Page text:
I spent my childhood in Cache Valley, Utah, where I learned a couple of things about sheep. It was easy to see why Christ used this wonderful symbol for God’s children (and is, himself, The Lamb). Sheep know their master’s voice, they can be rescued and brought back into the fold, they are drawn to the light.
But they have other intriguing traits that many people don’t know about. For example, while we give owls all the credit for being able to see behind them, a sheep can see 300 degrees, and can do this without even turning its head. Likewise we give elephants all the credit in the memory department, but sheep can remember as many as 50 people’s faces and voices, for years. And while we think pigs are quite intelligent, sheep are just as smart and will even self-medicate by eating helpful plants when they’re sick.
However, the trait that makes them most like us is one few people know: they are highly social and even have best friends. This affection for one another touches my heart. And it’s a great reminder that we all need friends to care about, and who care about us. For a new member of the church, new friends are vital. In April of 1999, President Gordon B. Hinckley gave a Conference address titled, “Find the Lambs, Feed the Sheep” and spoke about the importance of reaching out to those who have just set aside a previous lifestyle, friends, possibly even family, to take what is literally a leap of faith.
“We cannot have him walking in the front door and out the back. Joining the Church is a very serious thing. Each convert takes upon himself or herself the name of Christ with an implied promise to keep His commandments. But coming into the Church can be a perilous experience. Unless there are warm and strong hands to greet the convert, unless there is an outreach of love and concern, he will begin to wonder about the step he has taken. Unless there are friendly hands and welcome hearts to greet him and lead him along the way, he may drop by the side. There is absolutely no point in doing missionary work unless we hold on to the fruits of that effort. The two must be inseparable. These converts are precious. Every convert is a son or daughter of God. Every convert is a great and serious responsibility. It is an absolute imperative that we look after those who have become a part of us. To paraphrase the Savior, what shall it profit a missionary if he baptize the whole world unless those baptized remain in the Church? (see Mark 8:36).”
He went on to challenge lifelong members to imagine what it must be like. “It can be terribly lonely. It can be disappointing. It can be frightening. We of this Church are far more different from the world than we are prone to think we are.” He quoted a woman’s letter that said, “When we as investigators become members of the Church, we are surprised to discover that we have entered into a completely foreign world, a world that has its own traditions, culture, and language. We discover that there is no one person or no one place of reference that we can turn to for guidance in our trip into this new world. At first the trip is exciting, our mistakes even amusing, then it becomes frustrating and eventually, the frustration turns into anger. And it’s at these stages of frustration and anger that we leave. We go back to the world from which we came, where we knew who we were, where we contributed, and where we could speak the language.”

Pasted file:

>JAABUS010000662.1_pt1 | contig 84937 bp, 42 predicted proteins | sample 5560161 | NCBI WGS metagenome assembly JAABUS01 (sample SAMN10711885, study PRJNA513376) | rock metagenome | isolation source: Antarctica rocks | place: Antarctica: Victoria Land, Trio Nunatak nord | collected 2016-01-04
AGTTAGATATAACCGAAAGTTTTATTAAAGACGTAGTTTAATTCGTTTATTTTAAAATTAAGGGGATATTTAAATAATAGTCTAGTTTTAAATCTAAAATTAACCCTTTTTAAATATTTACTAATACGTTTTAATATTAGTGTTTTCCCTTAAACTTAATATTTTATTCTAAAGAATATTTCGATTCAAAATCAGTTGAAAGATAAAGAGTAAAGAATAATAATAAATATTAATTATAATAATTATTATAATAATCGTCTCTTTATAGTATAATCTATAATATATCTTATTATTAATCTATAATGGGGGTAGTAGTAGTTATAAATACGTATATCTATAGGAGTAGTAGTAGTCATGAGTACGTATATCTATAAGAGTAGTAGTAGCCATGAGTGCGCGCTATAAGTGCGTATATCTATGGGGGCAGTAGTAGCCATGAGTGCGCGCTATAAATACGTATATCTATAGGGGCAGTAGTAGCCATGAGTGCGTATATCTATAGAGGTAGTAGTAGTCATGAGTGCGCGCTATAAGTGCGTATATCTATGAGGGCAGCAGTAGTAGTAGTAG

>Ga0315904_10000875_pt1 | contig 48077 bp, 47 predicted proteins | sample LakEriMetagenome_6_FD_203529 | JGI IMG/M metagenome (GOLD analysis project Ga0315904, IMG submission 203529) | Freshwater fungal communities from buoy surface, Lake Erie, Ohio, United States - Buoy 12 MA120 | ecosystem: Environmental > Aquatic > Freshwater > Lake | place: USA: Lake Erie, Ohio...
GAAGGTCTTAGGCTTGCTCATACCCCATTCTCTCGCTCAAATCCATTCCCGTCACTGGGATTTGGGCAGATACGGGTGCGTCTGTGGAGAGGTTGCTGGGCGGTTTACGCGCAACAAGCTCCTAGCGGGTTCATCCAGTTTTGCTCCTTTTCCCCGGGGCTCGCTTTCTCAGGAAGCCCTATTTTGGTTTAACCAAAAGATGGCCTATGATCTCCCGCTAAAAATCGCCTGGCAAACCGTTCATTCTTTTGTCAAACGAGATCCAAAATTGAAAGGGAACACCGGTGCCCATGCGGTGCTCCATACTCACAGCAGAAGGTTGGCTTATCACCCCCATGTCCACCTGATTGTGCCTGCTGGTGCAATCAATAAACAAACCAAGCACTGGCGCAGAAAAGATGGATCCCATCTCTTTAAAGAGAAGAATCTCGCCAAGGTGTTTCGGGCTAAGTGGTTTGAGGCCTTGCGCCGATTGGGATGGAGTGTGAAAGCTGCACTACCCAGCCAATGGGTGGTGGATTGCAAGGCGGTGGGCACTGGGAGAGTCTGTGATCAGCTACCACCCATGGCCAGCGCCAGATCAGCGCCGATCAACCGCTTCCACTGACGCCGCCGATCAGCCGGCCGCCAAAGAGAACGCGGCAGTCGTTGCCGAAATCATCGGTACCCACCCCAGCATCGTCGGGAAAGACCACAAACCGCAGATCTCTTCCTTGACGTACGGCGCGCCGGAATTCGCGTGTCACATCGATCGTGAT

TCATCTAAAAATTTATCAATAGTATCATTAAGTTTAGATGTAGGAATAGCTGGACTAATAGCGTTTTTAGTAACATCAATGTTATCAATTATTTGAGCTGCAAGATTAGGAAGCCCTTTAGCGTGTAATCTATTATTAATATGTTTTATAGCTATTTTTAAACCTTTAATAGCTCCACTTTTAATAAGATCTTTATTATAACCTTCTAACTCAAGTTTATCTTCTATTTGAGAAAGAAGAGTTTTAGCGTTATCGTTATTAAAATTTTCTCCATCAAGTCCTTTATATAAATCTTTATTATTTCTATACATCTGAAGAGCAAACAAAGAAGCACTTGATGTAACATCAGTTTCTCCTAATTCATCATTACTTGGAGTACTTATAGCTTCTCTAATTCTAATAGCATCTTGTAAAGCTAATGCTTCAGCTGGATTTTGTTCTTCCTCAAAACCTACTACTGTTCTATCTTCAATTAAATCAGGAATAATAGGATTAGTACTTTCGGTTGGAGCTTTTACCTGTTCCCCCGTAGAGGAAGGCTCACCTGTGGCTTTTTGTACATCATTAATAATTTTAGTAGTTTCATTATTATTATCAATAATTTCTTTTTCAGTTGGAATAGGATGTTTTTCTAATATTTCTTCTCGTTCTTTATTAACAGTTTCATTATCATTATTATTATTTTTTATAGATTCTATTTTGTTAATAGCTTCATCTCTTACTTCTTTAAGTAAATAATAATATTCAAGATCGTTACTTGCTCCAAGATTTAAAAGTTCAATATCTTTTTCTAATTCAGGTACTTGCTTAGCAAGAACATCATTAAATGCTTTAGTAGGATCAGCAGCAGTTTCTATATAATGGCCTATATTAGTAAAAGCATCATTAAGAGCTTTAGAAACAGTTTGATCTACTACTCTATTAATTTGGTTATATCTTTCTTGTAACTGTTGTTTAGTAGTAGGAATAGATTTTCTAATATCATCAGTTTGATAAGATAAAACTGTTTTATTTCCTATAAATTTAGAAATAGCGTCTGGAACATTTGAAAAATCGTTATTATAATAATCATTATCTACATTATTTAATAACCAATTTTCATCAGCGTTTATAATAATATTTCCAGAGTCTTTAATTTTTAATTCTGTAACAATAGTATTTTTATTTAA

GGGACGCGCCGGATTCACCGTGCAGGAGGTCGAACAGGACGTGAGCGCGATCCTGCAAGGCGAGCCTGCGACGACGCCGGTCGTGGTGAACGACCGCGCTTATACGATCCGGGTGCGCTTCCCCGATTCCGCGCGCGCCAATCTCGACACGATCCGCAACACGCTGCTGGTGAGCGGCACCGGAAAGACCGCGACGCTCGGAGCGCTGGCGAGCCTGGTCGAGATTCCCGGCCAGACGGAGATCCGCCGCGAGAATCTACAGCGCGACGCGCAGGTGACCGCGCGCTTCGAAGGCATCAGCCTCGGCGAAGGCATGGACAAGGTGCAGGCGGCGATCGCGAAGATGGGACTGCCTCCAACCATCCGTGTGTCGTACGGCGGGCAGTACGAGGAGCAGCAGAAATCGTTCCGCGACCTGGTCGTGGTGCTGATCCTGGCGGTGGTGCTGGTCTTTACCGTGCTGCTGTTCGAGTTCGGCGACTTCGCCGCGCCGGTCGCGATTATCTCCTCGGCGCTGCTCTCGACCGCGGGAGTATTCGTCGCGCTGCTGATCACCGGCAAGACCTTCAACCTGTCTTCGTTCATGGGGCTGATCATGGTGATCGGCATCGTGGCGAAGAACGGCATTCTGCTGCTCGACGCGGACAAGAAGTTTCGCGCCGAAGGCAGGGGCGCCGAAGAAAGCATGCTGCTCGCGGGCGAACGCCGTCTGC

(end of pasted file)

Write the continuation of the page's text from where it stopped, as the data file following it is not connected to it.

Psychologists say that acceptance is as basic a need as safety and shelter. And we gravitate to those places where we feel its magnetic pull. When a rowdy teenager gets rebuffed by the entire mutual, he soon begins hanging out with those who accept him more readily. I have a friend whose adolescent daughter attends a different faith, because the girls are more welcoming there, more excited to see her. This should never happen. As true followers of Christ, we should rejoice with every person who takes that monumental step, and that gladness should translate into action: Shared meals. Conversations. Outings. Friendship. Too often we think someone else will do it, but that someone needs to be us.
President Hinckley went on: “Of course the new convert will not know everything. He likely will make some mistakes. So what? We all make mistakes. The important thing is the growth that will come of activity.” And then, of course, giving the person a calling or a responsibility is important, along with being “nourished by the good word of God.” But neither of those will happen if the new member doesn’t first feel welcome and connected.
As you look at the roster of your ward members (not just those who come to Sacrament meeting), what names are unfamiliar? Could this be a sheep who had no friends, and thus formed close bonds elsewhere? What could be done to make this person feel included? Could they teach a seminar, help with Scouts, belong to a ward sports team, or simply enjoy a visit from someone who isn’t assigned, but just wants to get to know them?
Bringing a human “sheep” back to the fold is not as easy as scooping him up and putting him across your shoulders, but it can be done with genuine love, creativity, and effort. We know the worth of souls is great. Sometimes this takes monumental demonstrations of caring, such as refusing to back off when someone is gruff, or it can take fasting and praying for long periods of time. But often, it’s just the simple, but always rewarding, effort of being a friend.
Watch the music video of Hilton’s song, What Makes a Woman, from her new musical, The Best Medicine (with music by Jerry Williams). Her books are available on her website, here. Hilton currently serves as a Relief Society President.